By Doug Ferguson AP Golf Writer
The stage at St. Andrews was all set for Rory McIlroy.
The show belonged to Cameron Smith, and so did that silver claret jug he won in a Sunday stunner at the British Open with the best closing round the Old Course had ever seen.
Smith was four shots behind at the start as a record crowd was eager to see McIlroy cap off a week of celebrations at the 150th Open in style. He was three behind when he made the turn.
And then the plucky Australian with his magical putter ran off five straight birdies to take the lead, stared down a nervy putt around the edge of the nefarious Road Hole bunker to save par and finished with two putts from 80 feet for birdie for an 8-under 64.
“To win an Open Championship in itself is probably going to be a golfer’s highlight in their career,” Smith said. “To do it around St. Andrews I think is just unbelievable.”
So was his golf.
In the 29 previous times golf’s oldest championship was held at St. Andrews, no winner had ever closed with a 64. Smith finished at 20-under 268, a record score for the Old Course and matching the lowest score to par in any major.
“I got beaten by the better player this week. To go out and shoot 64 to win the Open Championship at St. Andrews is a hell of a showing. Hats off to Cam,” McIlroy said.
McIlroy hit every green in regulation and two-putted all of them — two were birdies, the rest were pars — for a 70 that left him in third place and having to wait nearly nine months before he can try to end his drought in the majors that now is at eight full years.
Smith won by one shot over Cameron Young, who holed a 15-foot eagle putt on the final hole to ever-so-briefly tie for the lead.
It wasn’t enough, and neither was anything McIlroy could muster.
McIlroy couldn’t make a putt early. He couldn’t hit it close enough late. His last good chance was a 15-foot birdie attempt on the dangerous Road Hole at No. 17, and it narrowly missed to the left. McIlroy needed eagle to tie him, and his chip through the Valley of Sin had no chance.
Smith won for the third time this year, all on entirely different courses — the generous fairways of Kapalua, the visual intimidation of water on the TPC Sawgrass and the oldest links in the world with its double greens and pot bunkers.
He beat the No. 1 player in the world (Jon Rahm) at Kapalua. He beat the best field in golf at The Players Championship. And he had to overcome a four-shot deficit against a heavy crowd favorite to capture his first major.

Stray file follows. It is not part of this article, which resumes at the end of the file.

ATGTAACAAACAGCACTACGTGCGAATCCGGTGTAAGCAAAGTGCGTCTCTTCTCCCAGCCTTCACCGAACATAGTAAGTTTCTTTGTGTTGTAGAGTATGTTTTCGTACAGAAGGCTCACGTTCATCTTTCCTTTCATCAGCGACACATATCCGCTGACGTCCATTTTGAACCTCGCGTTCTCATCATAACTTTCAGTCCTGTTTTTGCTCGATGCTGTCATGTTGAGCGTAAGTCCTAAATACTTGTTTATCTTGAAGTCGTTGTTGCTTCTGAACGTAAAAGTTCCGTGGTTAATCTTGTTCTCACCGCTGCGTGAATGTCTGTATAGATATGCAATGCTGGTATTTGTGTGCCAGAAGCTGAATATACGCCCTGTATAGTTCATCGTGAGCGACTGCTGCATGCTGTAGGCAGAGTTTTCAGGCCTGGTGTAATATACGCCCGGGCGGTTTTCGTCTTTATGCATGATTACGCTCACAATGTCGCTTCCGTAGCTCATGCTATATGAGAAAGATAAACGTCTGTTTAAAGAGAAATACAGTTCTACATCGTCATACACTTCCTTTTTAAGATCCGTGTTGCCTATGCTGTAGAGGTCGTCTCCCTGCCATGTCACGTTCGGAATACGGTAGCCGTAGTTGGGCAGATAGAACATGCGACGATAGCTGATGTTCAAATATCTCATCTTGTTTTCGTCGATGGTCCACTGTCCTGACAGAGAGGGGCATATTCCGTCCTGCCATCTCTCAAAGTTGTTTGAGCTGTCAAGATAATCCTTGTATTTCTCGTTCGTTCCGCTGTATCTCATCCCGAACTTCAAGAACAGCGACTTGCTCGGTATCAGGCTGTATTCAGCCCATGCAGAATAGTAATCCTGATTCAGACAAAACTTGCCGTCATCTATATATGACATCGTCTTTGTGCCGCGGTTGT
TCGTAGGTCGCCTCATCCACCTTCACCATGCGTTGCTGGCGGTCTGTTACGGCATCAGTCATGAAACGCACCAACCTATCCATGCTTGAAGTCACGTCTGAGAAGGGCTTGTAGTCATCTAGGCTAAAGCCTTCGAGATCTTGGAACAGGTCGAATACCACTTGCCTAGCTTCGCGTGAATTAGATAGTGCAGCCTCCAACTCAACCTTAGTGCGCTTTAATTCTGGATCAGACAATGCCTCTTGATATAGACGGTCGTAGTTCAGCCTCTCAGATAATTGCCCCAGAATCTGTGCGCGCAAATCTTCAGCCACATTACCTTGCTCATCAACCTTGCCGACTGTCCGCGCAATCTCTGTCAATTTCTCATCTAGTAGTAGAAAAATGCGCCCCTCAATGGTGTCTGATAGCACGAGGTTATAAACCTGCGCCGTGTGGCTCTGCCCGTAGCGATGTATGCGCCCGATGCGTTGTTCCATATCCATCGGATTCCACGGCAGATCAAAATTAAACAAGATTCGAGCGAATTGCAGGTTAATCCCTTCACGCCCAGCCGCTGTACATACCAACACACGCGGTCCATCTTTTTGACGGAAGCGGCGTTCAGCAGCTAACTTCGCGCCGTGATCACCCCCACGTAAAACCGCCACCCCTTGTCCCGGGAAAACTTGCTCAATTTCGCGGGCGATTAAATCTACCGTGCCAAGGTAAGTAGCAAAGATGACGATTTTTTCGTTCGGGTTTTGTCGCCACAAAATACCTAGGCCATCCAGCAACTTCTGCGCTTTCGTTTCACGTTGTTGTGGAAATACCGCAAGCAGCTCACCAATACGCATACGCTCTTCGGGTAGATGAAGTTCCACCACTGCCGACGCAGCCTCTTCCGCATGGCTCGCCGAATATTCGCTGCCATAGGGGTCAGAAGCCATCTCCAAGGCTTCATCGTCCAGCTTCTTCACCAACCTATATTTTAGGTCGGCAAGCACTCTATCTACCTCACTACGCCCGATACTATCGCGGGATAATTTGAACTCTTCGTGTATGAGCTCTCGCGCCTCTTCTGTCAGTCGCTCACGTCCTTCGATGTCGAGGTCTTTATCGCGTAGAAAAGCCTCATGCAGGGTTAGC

Even with the silver claret jug in his hands, it was hard to believe.
“All the names on there, every player that’s been at the top of their game has won this championship,” Smith said. “It’s pretty cool to be on there. It really hasn’t sunk in yet. I don’t think it will for a few weeks. Yeah, it’s just unreal.”
Smith is the first Australian to win at St. Andrews since Kel Nagle in 1960, when he topped a rising American star named Arnold Palmer, the people’s choice.
That’s what McIlroy is now. He moved into the void left when Tiger Woods missed the cut in what might be his final Open at St. Andrews. He had support that carried him to the cusp of winning at the home of golf. “The Holy Grail,” McIlroy had called it earlier in the week.
All day there was an energy along the humps and hollows of the Old Course, all of them waiting to celebrate McIlroy as an Open champion at St. Andrews.
He gave them little to cheer.
“The putter went cold on me,” McIlroy said. “When both Camerons — especially Smith — went on that run on the back nine, I had to dig deep to make birdies. And I just couldn’t.”
That left Smith, the 28-year-old Aussie known for his grit and his putting stroke, on the 18th green to be introduced as the “champion golfer of the year.”
Smith is the first Australian to win the Open since Greg Norman in 1993 at Royal St. George’s. Norman was asked not to return this year — there was no indication he was coming — because of his Saudi-funded LIV Golf that has offered millions to attract players like Dustin Johnson and Bryson DeChambeau, major champions who finished in the top 10.
But this day belonged to Smith and that putter that answered every test.
McIlroy was playing controlled golf, his only birdie a two-putt from 18 feet on the par-5 fifth. Viktor Hovland, who started the final round tied with McIlroy, was never a factor. He didn’t make his first birdie until the 12th hole and closed with a 74.
That run by Smith on the back nine is now part of Open lore.
He hit a nifty pitch to 5 feet for birdie on the short 10th. He was bold to a back pin on the par-3 11th and holed a 15-foot birdie, and he birdied the next two holes from about that length. His fifth in a row was a putt from 90 feet on the par-5 14th, over a huge mound and down the slope to tap-in range that gave him the lead for the first time.
McIlroy couldn’t catch up. His lag putting was terrific. That wasn’t what he needed. And he got no help from Smith, whose one missed shot set up his biggest challenge.
The Road Hole bunker was between him and the flag on the 17th. He used his putter to ride over the right edge of the bunker and onto the green, 10 feet away, and he poured in another putt, this one for par to stay in front.
Young had his chances in his Open debut. He left short a 6-foot putt with about a foot of break on the 15th. He came up short with a wedge on the next hole. He drilled his drive and approach to the 17th, only to leave another birdie chance short.
He finally delivered, but all that got him was a 65 and the silver medal. In two majors this year, the PGA Tour rookie missed a playoff by one shot at the PGA Championship and made his best putt too late at St. Andrews.
Smith made his last birdie and the engraver went to work on the claret jug, a prize first awarded to the 1873 champion at St. Andrews. There’s a lot of history around this gray, old town, and Smith became part of it in a big way.